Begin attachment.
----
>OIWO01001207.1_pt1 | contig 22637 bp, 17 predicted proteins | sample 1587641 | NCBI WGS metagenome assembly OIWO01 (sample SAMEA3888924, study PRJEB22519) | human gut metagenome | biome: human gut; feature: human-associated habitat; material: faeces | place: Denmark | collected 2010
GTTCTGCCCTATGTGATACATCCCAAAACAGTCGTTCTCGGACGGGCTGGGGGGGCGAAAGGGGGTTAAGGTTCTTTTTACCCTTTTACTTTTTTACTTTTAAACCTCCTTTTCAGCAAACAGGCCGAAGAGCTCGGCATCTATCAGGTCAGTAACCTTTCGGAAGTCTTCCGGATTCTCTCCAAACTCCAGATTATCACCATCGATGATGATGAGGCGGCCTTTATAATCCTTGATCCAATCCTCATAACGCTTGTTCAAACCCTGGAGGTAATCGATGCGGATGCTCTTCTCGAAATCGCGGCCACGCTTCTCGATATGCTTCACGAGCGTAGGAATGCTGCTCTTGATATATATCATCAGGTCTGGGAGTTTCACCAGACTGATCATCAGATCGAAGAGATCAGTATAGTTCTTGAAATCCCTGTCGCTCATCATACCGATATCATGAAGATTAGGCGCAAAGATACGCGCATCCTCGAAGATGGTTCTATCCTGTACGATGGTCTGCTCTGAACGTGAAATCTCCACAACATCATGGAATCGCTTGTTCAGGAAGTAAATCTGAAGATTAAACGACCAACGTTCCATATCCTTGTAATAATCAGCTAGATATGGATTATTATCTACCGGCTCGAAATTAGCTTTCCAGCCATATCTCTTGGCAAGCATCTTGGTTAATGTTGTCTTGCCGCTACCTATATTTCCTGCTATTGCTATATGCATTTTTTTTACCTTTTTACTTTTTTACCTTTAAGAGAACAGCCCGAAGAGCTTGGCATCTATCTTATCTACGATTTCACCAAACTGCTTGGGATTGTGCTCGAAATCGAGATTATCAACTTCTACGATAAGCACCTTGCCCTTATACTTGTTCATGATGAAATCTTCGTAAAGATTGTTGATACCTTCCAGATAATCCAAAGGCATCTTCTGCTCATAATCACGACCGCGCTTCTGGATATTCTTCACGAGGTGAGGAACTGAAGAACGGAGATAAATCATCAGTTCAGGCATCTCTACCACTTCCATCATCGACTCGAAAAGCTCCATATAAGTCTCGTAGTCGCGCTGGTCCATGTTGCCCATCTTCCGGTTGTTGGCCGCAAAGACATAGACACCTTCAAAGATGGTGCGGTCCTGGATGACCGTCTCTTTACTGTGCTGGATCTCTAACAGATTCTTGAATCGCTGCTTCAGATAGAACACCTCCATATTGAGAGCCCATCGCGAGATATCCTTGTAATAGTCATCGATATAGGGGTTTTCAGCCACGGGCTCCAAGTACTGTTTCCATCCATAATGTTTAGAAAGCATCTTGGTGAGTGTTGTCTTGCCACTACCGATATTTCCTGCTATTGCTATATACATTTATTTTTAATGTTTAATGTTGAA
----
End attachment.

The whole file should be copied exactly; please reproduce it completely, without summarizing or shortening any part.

>OIWO01001207.1_pt1 | contig 22637 bp, 17 predicted proteins | sample 1587641 | NCBI WGS metagenome assembly OIWO01 (sample SAMEA3888924, study PRJEB22519) | human gut metagenome | biome: human gut; feature: human-associated habitat; material: faeces | place: Denmark | collected 2010
GTTCTGCCCTATGTGATACATCCCAAAACAGTCGTTCTCGGACGGGCTGGGGGGGCGAAAGGGGGTTAAGGTTCTTTTTACCCTTTTACTTTTTTACTTTTAAACCTCCTTTTCAGCAAACAGGCCGAAGAGCTCGGCATCTATCAGGTCAGTAACCTTTCGGAAGTCTTCCGGATTCTCTCCAAACTCCAGATTATCACCATCGATGATGATGAGGCGGCCTTTATAATCCTTGATCCAATCCTCATAACGCTTGTTCAAACCCTGGAGGTAATCGATGCGGATGCTCTTCTCGAAATCGCGGCCACGCTTCTCGATATGCTTCACGAGCGTAGGAATGCTGCTCTTGATATATATCATCAGGTCTGGGAGTTTCACCAGACTGATCATCAGATCGAAGAGATCAGTATAGTTCTTGAAATCCCTGTCGCTCATCATACCGATATCATGAAGATTAGGCGCAAAGATACGCGCATCCTCGAAGATGGTTCTATCCTGTACGATGGTCTGCTCTGAACGTGAAATCTCCACAACATCATGGAATCGCTTGTTCAGGAAGTAAATCTGAAGATTAAACGACCAACGTTCCATATCCTTGTAATAATCAGCTAGATATGGATTATTATCTACCGGCTCGAAATTAGCTTTCCAGCCATATCTCTTGGCAAGCATCTTGGTTAATGTTGTCTTGCCGCTACCTATATTTCCTGCTATTGCTATATGCATTTTTTTTACCTTTTTACTTTTTTACCTTTAAGAGAACAGCCCGAAGAGCTTGGCATCTATCTTATCTACGATTTCACCAAACTGCTTGGGATTGTGCTCGAAATCGAGATTATCAACTTCTACGATAAGCACCTTGCCCTTATACTTGTTCATGATGAAATCTTCGTAAAGATTGTTGATACCTTCCAGATAATCCAAAGGCATCTTCTGCTCATAATCACGACCGCGCTTCTGGATATTCTTCACGAGGTGAGGAACTGAAGAACGGAGATAAATCATCAGTTCAGGCATCTCTACCACTTCCATCATCGACTCGAAAAGCTCCATATAAGTCTCGTAGTCGCGCTGGTCCATGTTGCCCATCTTCCGGTTGTTGGCCGCAAAGACATAGACACCTTCAAAGATGGTGCGGTCCTGGATGACCGTCTCTTTACTGTGCTGGATCTCTAACAGATTCTTGAATCGCTGCTTCAGATAGAACACCTCCATATTGAGAGCCCATCGCGAGATATCCTTGTAATAGTCATCGATATAGGGGTTTTCAGCCACGGGCTCCAAGTACTGTTTCCATCCATAATGTTTAGAAAGCATCTTGGTGAGTGTTGTCTTGCCACTACCGATATTTCCTGCTATTGCTATATACATTTATTTTTAATGTTTAATGTTGAA